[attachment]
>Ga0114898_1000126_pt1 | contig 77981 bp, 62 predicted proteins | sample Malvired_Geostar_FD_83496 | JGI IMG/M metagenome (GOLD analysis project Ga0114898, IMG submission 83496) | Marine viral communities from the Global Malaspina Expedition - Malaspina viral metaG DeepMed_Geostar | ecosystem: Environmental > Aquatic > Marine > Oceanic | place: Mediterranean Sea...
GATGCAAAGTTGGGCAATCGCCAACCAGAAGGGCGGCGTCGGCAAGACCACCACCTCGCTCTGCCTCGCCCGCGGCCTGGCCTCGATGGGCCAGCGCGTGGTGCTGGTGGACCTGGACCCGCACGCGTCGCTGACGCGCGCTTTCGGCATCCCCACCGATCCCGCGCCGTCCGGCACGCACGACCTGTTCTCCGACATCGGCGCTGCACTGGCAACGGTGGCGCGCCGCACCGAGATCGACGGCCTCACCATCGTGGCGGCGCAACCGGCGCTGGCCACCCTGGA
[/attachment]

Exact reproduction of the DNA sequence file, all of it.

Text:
>Ga0114898_1000126_pt1 | contig 77981 bp, 62 predicted proteins | sample Malvired_Geostar_FD_83496 | JGI IMG/M metagenome (GOLD analysis project Ga0114898, IMG submission 83496) | Marine viral communities from the Global Malaspina Expedition - Malaspina viral metaG DeepMed_Geostar | ecosystem: Environmental > Aquatic > Marine > Oceanic | place: Mediterranean Sea...
GATGCAAAGTTGGGCAATCGCCAACCAGAAGGGCGGCGTCGGCAAGACCACCACCTCGCTCTGCCTCGCCCGCGGCCTGGCCTCGATGGGCCAGCGCGTGGTGCTGGTGGACCTGGACCCGCACGCGTCGCTGACGCGCGCTTTCGGCATCCCCACCGATCCCGCGCCGTCCGGCACGCACGACCTGTTCTCCGACATCGGCGCTGCACTGGCAACGGTGGCGCGCCGCACCGAGATCGACGGCCTCACCATCGTGGCGGCGCAACCGGCGCTGGCCACCCTGGA